My journey with my sister Jill was an important episode in my life. From the very beginning of Jill’s life my relationship with her was a difficult one. Jill was ill as a child and suffered some physical and mental impairments. In treating Jill with deference as one would expect them to do, my parents allowed Jill to become manipulative. Should my other sisters or myself not fulfill Jill’s demands, we were reprimanded. As the youngest child and born after my parents thought their childbearing days were over, Jill was given more latitude in her upbringing. To be honest about Jill’s behavior, it would be truthful to say that she was spoiled.
Jill was the youngest of the four of us and seven years younger than the next youngest, Christine. I am assuming that Jill did not feel part of the family, that she felt left out many times although she never said so just due to the distance in our ages. We moved from Pittsburgh when Jill was still an infant, so she did not have the same experiences with the extended family which the other three of us had. Jill was often angry, and as she grew older refused at times to cooperate with family activities. Consequently, as we all continued to grow and change as our lives changed, I had little interaction with Jill. Jean, Christine and I complained about Jill’s actions, as we saw them as hurtful to our parents. Jill’s activities and behavior often left our parents with financial problems to solve on her behalf. While I would occasionally try to intervene, my attempts were not appreciated by either my parents or my sister Jill.
When mom and dad and then my sisters Jean and Christine passed away, I knew that I was required to assist Jill and befriend her. As my sisters and I were growing up, I was told that as the oldest I was required to take care of my sisters. Mom and dad may not have meant that I should care for my sisters all of my life, but that is how I understood their counsel and have tried to honor their advice.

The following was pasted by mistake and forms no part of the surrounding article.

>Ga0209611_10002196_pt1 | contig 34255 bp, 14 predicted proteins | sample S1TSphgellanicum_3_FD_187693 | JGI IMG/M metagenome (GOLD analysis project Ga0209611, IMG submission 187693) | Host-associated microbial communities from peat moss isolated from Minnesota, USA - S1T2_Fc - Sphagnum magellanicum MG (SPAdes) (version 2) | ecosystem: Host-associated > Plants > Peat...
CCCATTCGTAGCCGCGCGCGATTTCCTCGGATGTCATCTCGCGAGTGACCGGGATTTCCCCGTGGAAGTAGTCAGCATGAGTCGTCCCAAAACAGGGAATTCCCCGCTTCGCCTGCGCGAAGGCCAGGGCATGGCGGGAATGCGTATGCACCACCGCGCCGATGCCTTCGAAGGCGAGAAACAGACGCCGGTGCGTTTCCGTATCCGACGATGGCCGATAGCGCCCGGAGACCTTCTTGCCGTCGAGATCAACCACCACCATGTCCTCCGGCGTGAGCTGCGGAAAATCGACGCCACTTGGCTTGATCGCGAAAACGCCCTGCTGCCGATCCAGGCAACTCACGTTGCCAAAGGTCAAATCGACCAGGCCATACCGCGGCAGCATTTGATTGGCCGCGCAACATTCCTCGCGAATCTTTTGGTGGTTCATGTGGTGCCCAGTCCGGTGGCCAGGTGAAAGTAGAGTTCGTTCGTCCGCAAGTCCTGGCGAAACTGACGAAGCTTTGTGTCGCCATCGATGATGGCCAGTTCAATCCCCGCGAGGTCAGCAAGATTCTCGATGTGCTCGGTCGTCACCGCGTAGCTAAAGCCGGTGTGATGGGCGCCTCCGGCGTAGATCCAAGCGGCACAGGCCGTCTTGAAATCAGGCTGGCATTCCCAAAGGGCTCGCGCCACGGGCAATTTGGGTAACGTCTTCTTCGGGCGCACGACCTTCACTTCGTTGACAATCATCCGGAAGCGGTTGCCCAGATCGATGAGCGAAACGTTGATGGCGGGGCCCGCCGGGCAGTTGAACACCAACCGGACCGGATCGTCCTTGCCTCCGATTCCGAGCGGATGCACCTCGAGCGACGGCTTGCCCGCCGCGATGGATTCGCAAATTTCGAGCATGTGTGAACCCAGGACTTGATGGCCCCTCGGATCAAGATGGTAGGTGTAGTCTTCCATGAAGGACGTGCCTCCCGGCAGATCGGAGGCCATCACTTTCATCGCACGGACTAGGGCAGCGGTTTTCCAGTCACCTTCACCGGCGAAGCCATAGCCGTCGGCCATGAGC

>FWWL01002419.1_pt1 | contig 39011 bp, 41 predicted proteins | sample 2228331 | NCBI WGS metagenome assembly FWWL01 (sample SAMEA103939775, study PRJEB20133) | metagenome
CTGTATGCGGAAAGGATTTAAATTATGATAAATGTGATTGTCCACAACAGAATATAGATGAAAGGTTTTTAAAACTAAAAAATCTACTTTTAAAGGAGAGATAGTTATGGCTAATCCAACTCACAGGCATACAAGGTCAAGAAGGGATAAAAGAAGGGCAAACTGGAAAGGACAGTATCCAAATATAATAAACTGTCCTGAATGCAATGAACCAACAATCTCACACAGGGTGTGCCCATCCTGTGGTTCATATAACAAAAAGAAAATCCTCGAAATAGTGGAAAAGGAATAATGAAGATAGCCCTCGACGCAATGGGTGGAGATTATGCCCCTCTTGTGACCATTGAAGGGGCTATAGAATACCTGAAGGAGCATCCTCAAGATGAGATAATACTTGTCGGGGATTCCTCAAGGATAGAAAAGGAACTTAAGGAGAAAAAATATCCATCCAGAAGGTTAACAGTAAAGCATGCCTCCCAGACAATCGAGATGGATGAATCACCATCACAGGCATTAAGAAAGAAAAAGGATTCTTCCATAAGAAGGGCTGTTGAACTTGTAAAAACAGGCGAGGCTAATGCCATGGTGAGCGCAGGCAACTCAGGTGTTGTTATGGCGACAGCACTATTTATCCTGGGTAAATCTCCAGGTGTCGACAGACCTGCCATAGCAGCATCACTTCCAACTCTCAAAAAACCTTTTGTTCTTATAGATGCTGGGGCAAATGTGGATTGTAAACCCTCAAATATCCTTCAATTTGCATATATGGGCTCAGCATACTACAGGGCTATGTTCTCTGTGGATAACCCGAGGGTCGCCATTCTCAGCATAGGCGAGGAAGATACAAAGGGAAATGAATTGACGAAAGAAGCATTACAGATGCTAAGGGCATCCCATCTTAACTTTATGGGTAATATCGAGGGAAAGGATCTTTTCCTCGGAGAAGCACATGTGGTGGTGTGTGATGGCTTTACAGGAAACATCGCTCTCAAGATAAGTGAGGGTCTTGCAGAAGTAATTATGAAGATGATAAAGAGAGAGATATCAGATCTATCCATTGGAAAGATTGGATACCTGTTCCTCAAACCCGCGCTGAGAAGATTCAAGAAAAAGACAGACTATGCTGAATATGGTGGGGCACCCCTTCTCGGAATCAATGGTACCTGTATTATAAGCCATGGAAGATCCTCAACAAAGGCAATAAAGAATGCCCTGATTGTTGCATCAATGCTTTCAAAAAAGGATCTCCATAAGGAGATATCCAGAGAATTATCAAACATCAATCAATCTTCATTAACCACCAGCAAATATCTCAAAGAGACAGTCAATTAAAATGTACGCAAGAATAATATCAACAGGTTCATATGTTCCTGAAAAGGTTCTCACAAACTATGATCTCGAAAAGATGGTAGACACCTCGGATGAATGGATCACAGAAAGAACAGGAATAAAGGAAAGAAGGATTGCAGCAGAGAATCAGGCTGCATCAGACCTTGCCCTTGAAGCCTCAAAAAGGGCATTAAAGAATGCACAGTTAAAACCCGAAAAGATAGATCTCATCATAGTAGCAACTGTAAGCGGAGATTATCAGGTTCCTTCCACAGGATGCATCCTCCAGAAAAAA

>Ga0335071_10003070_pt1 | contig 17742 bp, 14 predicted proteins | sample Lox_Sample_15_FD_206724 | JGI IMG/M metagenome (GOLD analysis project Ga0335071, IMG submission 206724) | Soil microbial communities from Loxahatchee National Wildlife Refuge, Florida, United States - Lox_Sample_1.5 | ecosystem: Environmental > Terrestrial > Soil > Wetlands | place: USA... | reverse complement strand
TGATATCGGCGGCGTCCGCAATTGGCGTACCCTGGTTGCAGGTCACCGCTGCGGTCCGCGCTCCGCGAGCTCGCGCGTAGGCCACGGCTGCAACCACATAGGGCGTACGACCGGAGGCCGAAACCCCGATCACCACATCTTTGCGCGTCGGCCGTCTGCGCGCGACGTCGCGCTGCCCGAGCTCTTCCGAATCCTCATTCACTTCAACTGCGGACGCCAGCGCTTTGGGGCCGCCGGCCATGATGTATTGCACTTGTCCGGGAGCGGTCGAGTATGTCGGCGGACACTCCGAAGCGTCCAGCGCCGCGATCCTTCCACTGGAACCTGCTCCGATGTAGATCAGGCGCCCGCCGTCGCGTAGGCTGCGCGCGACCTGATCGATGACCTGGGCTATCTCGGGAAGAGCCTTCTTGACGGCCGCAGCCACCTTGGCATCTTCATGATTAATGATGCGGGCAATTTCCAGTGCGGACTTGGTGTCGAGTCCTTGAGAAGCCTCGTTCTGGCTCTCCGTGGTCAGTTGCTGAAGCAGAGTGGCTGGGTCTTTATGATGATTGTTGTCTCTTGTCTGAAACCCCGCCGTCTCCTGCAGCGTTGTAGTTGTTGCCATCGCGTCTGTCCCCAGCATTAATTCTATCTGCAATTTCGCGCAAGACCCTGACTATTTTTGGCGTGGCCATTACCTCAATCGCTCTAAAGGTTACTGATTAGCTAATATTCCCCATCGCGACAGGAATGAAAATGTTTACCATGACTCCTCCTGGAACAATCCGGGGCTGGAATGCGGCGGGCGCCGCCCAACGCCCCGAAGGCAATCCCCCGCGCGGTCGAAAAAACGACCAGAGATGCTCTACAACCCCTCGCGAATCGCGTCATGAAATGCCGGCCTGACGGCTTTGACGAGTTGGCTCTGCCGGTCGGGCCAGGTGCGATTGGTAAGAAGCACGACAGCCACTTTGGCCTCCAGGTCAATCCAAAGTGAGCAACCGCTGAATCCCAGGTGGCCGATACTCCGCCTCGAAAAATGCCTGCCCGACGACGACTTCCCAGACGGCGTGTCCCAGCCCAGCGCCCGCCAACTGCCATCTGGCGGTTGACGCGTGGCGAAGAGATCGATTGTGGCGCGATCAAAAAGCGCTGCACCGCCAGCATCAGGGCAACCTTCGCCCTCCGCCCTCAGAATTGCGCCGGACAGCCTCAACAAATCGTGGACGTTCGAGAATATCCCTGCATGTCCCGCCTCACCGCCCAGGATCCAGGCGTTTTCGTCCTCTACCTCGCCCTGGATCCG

Though Jill’s high school years were troubled, she did graduate and began to make a life for herself. It was very different from my life as she changed jobs often and didn’t seem to find where she fit in. Jill lived with a friend after she moved to Texas, who helped her throughout the years they lived together. Jill’s friend helped her during treatment for non-Hodgkins lymphona. His behavior to her was exemplary. He was her protector. He helped Jill make decisions about her health care and together they formed a life which was acceptable and even pleasant for them. They made plans for their future, though they would never be a married couple – their relationship was not physical but platonic.
The posts that are shown on this page are a history of the walk that I made with Jill the last four years of her life – from the death of Christine in 2014 to Jill’s passing into God’s arms on March 25, 2019. In many of the posts I am angry. It wasn’t a walk that I wanted to take, but journeying with Jill changed my life and me. I am self-centered, selfish and somewhat arrogant individual, and I am not generally a touchy feely person. Helping, visiting, even speaking with someone who was unknown to me is not something I would ordinarily do. I found myself doing and acting at the beginning of Jill’s and my more close association, because I thought it was my “job” and then later because I truly began to love and admire my youngest sister. Her life had been very difficult and painful. Though Jill’s lifelong smoking habit had damaged her health and perhaps caused many of her physical problems, I still grieved deeply for her when she passed away. I still think of Jill daily and regret that it took so long for me to get to know her.
I know that God was present in this journey, because He changed my heart. The posts are not in order. I tried unsuccessfully to rearrange them, but at least there is a record of what transpired the last few of years of Jill’s life. May God bless my sister Jill and bring her close to His Heart.